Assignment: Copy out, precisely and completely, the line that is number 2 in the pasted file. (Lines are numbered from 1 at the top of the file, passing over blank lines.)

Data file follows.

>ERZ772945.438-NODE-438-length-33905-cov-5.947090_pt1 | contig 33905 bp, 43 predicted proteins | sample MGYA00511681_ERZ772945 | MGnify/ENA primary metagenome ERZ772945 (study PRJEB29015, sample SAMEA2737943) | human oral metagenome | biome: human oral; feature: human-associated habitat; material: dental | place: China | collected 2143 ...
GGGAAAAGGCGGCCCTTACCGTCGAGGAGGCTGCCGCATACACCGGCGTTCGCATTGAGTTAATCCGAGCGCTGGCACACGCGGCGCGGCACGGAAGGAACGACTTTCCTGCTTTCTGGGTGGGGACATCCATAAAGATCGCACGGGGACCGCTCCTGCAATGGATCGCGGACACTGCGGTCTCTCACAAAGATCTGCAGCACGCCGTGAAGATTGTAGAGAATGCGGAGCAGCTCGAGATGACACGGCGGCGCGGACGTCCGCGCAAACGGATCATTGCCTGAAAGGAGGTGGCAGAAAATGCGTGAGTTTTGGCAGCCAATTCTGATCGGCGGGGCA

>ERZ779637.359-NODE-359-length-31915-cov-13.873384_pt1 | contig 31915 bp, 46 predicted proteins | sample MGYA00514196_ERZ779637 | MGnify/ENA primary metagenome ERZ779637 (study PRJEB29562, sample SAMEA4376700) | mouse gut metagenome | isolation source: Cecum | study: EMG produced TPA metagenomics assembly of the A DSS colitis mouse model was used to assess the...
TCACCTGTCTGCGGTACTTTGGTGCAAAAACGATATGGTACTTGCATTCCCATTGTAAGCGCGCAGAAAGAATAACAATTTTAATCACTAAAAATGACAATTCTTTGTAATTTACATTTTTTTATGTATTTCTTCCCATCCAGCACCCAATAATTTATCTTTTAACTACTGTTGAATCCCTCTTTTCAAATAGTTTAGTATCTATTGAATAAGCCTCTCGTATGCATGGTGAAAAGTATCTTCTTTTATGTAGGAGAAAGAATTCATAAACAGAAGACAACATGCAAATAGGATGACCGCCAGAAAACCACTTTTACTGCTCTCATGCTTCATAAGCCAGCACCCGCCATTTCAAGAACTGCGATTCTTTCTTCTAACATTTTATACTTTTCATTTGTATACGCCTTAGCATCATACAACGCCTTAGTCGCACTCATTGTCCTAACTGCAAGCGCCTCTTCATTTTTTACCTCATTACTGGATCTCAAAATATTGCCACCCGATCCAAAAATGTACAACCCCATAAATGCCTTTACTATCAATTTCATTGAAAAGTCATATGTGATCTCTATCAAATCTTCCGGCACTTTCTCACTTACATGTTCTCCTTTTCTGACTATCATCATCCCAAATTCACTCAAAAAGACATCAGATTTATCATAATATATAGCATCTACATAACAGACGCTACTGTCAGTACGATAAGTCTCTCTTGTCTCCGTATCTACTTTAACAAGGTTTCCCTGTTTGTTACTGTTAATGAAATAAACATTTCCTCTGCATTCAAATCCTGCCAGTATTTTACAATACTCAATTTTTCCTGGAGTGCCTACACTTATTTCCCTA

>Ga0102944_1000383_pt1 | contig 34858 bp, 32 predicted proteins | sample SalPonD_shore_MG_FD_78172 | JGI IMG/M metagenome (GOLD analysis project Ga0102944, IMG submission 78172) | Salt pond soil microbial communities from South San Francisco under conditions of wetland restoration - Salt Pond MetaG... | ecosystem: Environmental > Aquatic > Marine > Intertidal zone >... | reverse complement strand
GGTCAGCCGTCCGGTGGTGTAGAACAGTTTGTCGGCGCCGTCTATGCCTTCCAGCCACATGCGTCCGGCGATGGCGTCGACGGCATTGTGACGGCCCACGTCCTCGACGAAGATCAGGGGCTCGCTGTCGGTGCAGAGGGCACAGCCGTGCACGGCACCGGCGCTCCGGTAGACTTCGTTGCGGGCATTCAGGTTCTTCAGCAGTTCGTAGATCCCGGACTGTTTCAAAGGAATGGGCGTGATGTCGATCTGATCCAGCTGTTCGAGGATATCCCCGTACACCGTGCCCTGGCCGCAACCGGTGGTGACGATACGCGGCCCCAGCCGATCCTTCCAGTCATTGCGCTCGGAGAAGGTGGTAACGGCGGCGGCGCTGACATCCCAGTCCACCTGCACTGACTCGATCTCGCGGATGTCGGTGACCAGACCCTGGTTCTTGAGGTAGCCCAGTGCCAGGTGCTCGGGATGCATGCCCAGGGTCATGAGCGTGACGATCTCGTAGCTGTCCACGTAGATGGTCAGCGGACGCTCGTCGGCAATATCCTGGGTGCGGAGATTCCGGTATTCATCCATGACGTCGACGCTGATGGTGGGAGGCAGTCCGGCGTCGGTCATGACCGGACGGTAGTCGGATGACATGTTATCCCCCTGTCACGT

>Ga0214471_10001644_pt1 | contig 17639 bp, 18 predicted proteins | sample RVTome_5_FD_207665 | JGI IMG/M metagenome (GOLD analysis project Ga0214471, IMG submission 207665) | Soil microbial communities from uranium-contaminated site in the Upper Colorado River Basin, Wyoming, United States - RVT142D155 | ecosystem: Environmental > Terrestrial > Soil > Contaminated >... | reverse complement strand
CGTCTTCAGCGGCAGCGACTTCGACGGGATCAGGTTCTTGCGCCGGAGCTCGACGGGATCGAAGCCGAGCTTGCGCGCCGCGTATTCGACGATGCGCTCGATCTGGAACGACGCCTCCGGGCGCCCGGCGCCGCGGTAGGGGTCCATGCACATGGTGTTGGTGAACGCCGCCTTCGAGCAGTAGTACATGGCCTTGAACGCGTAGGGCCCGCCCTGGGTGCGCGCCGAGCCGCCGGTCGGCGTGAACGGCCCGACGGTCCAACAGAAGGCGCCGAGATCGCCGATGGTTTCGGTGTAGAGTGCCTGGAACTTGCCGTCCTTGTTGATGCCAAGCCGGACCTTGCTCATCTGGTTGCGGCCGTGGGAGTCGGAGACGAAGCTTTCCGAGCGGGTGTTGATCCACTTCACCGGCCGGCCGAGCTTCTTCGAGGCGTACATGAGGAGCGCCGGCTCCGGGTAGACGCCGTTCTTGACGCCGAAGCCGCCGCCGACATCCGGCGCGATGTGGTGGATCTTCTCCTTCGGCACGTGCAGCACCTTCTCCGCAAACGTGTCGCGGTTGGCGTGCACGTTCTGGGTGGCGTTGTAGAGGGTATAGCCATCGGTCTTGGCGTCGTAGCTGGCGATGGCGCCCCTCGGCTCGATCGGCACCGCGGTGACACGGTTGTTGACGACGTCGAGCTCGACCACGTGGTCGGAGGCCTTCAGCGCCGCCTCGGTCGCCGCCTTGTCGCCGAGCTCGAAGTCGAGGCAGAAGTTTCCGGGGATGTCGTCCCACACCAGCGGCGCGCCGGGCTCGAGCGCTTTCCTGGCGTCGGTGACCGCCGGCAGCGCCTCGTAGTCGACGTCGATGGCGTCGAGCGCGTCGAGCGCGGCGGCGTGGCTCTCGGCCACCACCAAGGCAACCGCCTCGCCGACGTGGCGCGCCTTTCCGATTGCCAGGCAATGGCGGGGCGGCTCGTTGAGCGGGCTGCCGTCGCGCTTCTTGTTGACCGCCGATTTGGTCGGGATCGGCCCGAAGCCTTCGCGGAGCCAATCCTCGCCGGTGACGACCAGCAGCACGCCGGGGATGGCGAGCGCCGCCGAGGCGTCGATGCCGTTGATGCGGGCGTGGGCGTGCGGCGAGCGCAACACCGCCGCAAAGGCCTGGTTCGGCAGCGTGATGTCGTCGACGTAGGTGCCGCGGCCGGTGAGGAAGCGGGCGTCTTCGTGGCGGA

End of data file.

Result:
GGGAAAAGGCGGCCCTTACCGTCGAGGAGGCTGCCGCATACACCGGCGTTCGCATTGAGTTAATCCGAGCGCTGGCACACGCGGCGCGGCACGGAAGGAACGACTTTCCTGCTTTCTGGGTGGGGACATCCATAAAGATCGCACGGGGACCGCTCCTGCAATGGATCGCGGACACTGCGGTCTCTCACAAAGATCTGCAGCACGCCGTGAAGATTGTAGAGAATGCGGAGCAGCTCGAGATGACACGGCGGCGCGGACGTCCGCGCAAACGGATCATTGCCTGAAAGGAGGTGGCAGAAAATGCGTGAGTTTTGGCAGCCAATTCTGATCGGCGGGGCA